In July the government announced investments of close to $3.7 billion in the basin states to improve irrigation efficiency, raise productivity of water use and return water savings to the rivers. The federal government is, for the first time in history, buying water entitlements from willing sellers to tackle overallocation. The Australian government has already completed the first-ever federal government water purchase program, which will put 22.6 billion litres into the Murray when water is available, with a further 5.5 billion litres expected to be settled soon. Recently, the Australian government also assisted the New South Wales government to purchase Toorale, a cotton station near Bourke, which currently holds entitlements to extract 14 billion litres of water. The Minister for Climate Change and Water, Senator Penny Wong, last week released guidelines for groups of irrigators wanting to submit proposals to sell combined water entitlements in ways that deliver simultaneous benefits for farmers, irrigation water providers and the environment.

It is worth while, particularly for those of us who are so far from the Murray-Darling, considering the sheer size of the system and the problem that the nation faces—and this is a problem for the nation, not just for those who live along the banks of the Murray-Darling and draw their water from that system. The area comprises 1,059,000 square kilometres and has a population of over two million, according to the 2006 census. In 2005-06 temperatures recorded in the Murray-Darling Basin were two degrees hotter than average. The Murray-Darling Basin receives over 530,000 gigalitres of rainfall each year, of which 94 per cent evaporates or transpires, two per cent drains into the ground and four per cent becomes run-off. Eighty-four per cent of the land is owned by businesses engaged in agriculture, with 67 per cent of the land being used to grow crops and pasture.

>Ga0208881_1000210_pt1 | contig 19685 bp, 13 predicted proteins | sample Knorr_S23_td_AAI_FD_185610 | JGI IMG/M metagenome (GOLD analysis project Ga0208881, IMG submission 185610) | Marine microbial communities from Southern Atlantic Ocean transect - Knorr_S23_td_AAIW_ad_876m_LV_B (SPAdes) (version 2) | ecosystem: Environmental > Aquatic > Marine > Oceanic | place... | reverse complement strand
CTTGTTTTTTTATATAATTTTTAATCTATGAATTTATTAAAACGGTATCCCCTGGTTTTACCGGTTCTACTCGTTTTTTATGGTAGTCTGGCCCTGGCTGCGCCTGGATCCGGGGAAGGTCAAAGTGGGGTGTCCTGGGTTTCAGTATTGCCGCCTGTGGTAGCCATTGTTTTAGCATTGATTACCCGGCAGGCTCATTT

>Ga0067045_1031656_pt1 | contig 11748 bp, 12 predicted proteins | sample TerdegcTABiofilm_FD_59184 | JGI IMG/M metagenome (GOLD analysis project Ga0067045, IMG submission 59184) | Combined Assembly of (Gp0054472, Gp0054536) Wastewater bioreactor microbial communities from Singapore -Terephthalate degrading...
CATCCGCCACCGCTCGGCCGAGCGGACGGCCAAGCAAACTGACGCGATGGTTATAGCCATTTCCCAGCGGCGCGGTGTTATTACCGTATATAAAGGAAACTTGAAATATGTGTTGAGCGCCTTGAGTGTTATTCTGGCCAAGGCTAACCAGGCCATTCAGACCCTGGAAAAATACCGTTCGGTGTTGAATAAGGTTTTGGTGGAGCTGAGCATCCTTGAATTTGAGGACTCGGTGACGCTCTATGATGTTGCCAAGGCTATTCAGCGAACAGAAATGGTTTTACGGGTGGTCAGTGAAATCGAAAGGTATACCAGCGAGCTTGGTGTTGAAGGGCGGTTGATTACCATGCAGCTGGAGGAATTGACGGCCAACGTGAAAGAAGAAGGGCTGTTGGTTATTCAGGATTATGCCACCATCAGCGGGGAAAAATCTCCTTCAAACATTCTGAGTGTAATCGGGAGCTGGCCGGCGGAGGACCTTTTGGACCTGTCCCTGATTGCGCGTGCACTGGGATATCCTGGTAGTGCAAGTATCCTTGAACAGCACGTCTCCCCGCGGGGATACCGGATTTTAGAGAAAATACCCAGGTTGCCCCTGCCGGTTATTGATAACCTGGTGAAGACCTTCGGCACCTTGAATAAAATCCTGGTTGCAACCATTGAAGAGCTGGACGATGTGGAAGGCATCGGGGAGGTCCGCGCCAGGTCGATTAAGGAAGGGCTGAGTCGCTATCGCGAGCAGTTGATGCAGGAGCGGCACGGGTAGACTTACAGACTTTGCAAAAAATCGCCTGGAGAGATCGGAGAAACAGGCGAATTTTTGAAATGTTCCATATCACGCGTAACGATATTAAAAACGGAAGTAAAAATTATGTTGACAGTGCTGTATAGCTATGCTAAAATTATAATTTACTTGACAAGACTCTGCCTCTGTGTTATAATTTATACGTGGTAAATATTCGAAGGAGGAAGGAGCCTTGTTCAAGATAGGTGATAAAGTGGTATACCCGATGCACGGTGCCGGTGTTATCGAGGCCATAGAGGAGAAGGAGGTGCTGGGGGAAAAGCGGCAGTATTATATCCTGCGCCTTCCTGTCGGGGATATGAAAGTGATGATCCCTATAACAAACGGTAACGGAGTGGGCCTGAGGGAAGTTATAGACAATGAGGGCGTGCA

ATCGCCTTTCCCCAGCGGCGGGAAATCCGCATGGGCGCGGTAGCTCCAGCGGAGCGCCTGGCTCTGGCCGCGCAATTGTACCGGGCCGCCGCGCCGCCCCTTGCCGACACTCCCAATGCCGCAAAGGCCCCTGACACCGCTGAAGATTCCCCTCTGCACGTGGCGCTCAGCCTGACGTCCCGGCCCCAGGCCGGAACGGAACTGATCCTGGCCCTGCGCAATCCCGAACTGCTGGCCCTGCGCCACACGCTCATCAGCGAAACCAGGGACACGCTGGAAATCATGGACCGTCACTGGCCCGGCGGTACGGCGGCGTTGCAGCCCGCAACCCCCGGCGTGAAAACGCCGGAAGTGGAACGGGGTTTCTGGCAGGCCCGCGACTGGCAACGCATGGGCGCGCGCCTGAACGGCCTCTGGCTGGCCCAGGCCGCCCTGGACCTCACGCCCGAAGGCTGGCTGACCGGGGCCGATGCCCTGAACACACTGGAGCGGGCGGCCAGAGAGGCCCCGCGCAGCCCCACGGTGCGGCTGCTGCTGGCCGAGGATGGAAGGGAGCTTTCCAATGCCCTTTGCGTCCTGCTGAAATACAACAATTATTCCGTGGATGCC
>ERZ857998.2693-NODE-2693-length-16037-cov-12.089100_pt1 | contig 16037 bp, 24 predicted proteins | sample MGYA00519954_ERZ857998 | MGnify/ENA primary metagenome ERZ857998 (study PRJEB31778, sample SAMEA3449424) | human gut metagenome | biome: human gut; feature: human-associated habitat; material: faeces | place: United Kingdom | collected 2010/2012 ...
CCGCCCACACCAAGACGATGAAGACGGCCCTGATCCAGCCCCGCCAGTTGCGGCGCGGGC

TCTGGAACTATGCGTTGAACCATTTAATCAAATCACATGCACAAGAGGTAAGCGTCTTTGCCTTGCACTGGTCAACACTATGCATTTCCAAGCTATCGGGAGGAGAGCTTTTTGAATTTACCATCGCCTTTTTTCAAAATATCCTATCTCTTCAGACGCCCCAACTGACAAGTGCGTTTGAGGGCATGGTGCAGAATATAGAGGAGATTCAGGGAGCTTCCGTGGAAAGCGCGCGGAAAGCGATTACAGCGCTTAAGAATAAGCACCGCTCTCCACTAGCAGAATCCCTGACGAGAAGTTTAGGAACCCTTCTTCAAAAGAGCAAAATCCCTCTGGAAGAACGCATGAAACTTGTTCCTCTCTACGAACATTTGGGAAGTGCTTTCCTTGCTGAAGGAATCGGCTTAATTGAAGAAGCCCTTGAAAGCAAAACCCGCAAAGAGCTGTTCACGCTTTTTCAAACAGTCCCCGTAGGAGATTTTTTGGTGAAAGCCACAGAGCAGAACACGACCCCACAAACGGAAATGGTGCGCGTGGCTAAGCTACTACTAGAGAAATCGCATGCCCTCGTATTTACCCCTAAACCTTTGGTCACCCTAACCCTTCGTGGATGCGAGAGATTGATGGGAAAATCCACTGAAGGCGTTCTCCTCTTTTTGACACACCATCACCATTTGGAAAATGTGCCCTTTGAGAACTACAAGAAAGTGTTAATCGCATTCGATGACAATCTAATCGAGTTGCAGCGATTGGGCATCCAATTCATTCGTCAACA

Fifty-two per cent of Australia’s total water consumption is used by industries and households in the Murray-Darling Basin. There were 7,720 gigalitres of water consumed for agriculture in 2005-06—20 per cent for cotton, 17 per cent for dairy farming, 17 per cent for pasture and other livestock, and 16 per cent for rice. The Murray-Darling Basin produces 100 per cent of Australia’s cotton, 95 per cent of its oranges, 62 per cent of its pigs, 54 per cent of its apples and 48 per cent of its wheat. The gross value of agricultural production was worth $15 billion in 2005-06. This great river system that we learn about in primary school and in high school is more to Australia than a great river system; it is well and truly the food bowl of our nation.

The Water Amendment Bill is a cooperative effort with the states and stakeholders to manage our natural resources, these extraordinary natural resources, in the national interest. The 1995 cap on diversions of surface water from the Murray-Darling Basin was based on historic levels of use. Thirteen years on, with climate change and droughts, those levels are no longer sustainable. Our rivers are stressed and overallocated and we need a whole-of-basin approach to combat the problems that have arisen over the years. A properly functioning water market will be essential to help irrigators manage future reductions in water availability. It is a responsibility of the whole nation to assist our farmers to manage the changes that they will need to make with climate change. We have lived on the back of our farming community for decades and it is now time for us to be there when they need us.

The reforms this bill will bring in are in the medium- and long-term interests. The first Basin Plan will start in 2011. The Rudd government has a $12.9 billion Water for the Future program, which has four priorities: tackling climate change, supporting healthy rivers, using water wisely and securing our water supplies. It is well and truly time for us all to get behind the farmers in the Murray-Darling Basin, to get behind the Murray-Darling river system itself and to make the changes that we need to make to save this astonishing river system.